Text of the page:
Post-Doctoral Research Position, Brain mapping using quantitative diffusion MRI
The Section on Quantitative Medical Imaging (QMI) in the Intramural Research Program of the National Institute of Biomedical Imaging and Bioengineering (NIBIB) in the National Institutes of Health (NIH) is soliciting applications from post-doctoral level scientists interested in mapping morphological and structural features of the human brain using diffusion magnetic resonance imaging (MRI) and other quantitative MRI methods. QMI has a long-standing history of developing methods that increase accuracy and reproducibility of quantitative structural MRI studies with the goal of developing robust MRI-based biomarkers for both neurological and non-neurlogical clinical applications. For a general overview about QMI’s research projects and publications, please refer to https://www.nibib.nih.gov/labs-at-nibib/quantitative-medical-imaging.
Resources: QMI is part of the larger MRI research community at NIH, which has active programs in clinical and preclinical research. Equipment available in the NIH MRI Research Facility includes a number of 3T and 7T human scanners and 4.7T, 7T, 9.4T and 11.7T animal scanners. Recently, we procured a high-performance gradient insert for a GE 3T MRI system and a field camera will be available soon to monitor real k-space trajectories. We are developing a number of human brain imaging applications on this system. This will lead to the availability of data of unprecedented quality, both in-vivo and ex-vivo, that will open new avenues for the understanding of brain structure, architecture, perfusion dynamics, morphology, and physiology.
We are involved in several collaborative clinical studies, including research that concentrates on multiple sclerosis, postnatal brain development and prematurity, and pre-surgical planning for focused ultrasound therapy in essential tremor.
Finally, we are creating high-quality anatomical atlases that could be used for the analysis of data available from large multicenter studies.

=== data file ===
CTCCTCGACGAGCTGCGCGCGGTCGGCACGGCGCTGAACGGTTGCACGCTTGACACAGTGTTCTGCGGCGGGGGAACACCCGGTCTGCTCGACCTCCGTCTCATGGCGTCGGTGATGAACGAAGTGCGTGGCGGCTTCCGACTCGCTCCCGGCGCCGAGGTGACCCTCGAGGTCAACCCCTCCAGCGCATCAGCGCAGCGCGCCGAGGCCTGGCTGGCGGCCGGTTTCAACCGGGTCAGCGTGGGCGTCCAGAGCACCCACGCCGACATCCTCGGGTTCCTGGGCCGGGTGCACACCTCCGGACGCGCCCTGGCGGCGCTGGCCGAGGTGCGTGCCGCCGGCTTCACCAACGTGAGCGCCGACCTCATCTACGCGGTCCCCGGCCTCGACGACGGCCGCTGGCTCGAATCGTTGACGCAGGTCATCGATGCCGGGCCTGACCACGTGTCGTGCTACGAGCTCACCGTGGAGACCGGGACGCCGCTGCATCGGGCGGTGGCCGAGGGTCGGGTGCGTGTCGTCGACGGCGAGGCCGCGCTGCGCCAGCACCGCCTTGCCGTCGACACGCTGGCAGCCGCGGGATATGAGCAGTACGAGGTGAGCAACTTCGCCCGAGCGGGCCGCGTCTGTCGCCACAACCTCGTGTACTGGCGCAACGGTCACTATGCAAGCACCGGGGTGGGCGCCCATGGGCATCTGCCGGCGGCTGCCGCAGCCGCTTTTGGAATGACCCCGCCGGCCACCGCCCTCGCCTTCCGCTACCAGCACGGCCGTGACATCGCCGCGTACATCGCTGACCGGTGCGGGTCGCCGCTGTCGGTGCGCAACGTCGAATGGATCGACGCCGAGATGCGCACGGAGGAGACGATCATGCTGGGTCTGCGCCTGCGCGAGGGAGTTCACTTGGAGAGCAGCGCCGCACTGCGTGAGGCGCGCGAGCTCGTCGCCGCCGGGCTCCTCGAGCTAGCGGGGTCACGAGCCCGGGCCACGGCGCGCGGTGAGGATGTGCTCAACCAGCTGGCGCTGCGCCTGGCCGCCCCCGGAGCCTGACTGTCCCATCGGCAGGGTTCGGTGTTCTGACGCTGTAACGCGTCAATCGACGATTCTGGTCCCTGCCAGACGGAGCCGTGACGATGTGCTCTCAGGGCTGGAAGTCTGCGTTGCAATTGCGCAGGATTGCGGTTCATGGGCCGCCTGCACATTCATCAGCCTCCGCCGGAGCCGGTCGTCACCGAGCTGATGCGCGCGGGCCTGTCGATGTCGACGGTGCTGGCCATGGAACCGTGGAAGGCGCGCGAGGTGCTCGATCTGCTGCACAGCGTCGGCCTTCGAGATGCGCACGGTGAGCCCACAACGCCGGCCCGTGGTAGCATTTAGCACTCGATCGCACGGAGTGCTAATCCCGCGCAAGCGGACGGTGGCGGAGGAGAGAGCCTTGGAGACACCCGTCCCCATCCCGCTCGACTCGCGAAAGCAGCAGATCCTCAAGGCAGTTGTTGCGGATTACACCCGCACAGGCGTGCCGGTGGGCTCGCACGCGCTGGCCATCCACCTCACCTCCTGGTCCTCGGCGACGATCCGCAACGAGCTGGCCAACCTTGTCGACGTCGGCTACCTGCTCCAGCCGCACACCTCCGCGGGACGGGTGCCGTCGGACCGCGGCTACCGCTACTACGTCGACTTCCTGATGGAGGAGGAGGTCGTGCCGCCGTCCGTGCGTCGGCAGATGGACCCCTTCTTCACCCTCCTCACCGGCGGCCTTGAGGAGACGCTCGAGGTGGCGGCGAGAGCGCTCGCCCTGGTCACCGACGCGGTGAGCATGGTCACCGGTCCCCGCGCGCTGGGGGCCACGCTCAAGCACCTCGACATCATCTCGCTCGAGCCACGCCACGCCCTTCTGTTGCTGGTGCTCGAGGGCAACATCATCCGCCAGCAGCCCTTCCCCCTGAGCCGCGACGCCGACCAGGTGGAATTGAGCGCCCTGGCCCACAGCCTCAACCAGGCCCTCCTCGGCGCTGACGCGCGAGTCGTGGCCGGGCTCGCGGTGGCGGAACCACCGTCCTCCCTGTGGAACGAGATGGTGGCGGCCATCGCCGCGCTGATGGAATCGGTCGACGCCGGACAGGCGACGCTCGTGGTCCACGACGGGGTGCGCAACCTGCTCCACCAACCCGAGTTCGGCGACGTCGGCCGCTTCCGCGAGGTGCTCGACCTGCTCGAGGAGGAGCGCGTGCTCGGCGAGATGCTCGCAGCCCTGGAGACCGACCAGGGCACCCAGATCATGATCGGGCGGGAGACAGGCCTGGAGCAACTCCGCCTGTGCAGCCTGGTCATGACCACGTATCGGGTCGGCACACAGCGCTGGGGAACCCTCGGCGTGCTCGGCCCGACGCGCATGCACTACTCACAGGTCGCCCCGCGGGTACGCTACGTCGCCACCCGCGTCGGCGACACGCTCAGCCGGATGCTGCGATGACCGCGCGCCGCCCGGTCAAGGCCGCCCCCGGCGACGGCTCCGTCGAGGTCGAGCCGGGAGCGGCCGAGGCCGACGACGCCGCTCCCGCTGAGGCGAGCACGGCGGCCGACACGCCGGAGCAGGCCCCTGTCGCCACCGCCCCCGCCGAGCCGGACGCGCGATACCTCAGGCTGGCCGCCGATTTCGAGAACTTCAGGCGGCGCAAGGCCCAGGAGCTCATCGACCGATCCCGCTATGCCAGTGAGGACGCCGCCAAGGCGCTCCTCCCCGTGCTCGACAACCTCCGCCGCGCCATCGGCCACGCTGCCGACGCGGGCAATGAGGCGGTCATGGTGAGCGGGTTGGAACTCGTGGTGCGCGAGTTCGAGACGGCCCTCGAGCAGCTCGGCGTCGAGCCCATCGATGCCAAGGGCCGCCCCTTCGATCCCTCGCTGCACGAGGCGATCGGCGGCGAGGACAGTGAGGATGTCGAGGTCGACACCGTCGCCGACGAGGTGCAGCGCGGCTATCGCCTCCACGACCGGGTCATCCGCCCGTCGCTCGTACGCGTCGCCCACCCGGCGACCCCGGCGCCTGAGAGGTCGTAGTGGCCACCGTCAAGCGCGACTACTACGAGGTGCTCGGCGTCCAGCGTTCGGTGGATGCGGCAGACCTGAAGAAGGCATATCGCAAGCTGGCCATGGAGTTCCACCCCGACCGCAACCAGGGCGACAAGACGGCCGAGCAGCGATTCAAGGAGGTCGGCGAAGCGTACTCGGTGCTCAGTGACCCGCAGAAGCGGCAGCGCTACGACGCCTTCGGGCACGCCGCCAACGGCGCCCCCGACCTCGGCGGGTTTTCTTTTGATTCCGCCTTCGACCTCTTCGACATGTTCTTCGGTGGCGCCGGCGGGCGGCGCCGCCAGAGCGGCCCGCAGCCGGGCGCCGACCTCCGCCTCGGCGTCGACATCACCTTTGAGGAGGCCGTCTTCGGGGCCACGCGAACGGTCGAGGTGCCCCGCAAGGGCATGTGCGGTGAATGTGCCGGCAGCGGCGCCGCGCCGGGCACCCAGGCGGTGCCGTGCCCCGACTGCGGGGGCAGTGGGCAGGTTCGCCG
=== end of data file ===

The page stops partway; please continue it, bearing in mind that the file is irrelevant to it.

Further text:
We are looking for a creative postdoctoral fellow who has a strong background in human brain anatomy and an interest in neuroimaging projects that involve building and annotating novel MRI brain atlases and analyzing the large datasets available from public repositories or data originating from the multiple ongoing clinical collaborations.
The candidates must have a Ph.D. or an M.D., (or be in the final stages of achieving their degree) in area such as neurology, radiology, neuroscience, biomedical engineering or a related discipline.
Previous work experience with common quantitative structural MRI techniques, such as diffusion MRI, perfusion MRI, and relaxometry is desirable.
Familiarity with at least one programming or scripting language such as C/C++, Matlab, Python, and R, as well as familiarity with existing neuroimaging tools such as Freesurfer, AFNI, FSL is desirable.
Excellent verbal and written communication skills are required.
Position includes salary and benefits commensurate with NIH guidelines for post-doctoral fellows. NIH is an equal opportunity employer.
Location: Building 13, NIH main campus, Bethesda, MD.
For more information, please contact Dr. Carlo Pierpaoli (email@example.com) with a statement of interest, current CV, and the contact information of three references. Applications will be reviewed as they are received and the position will be open until filled.
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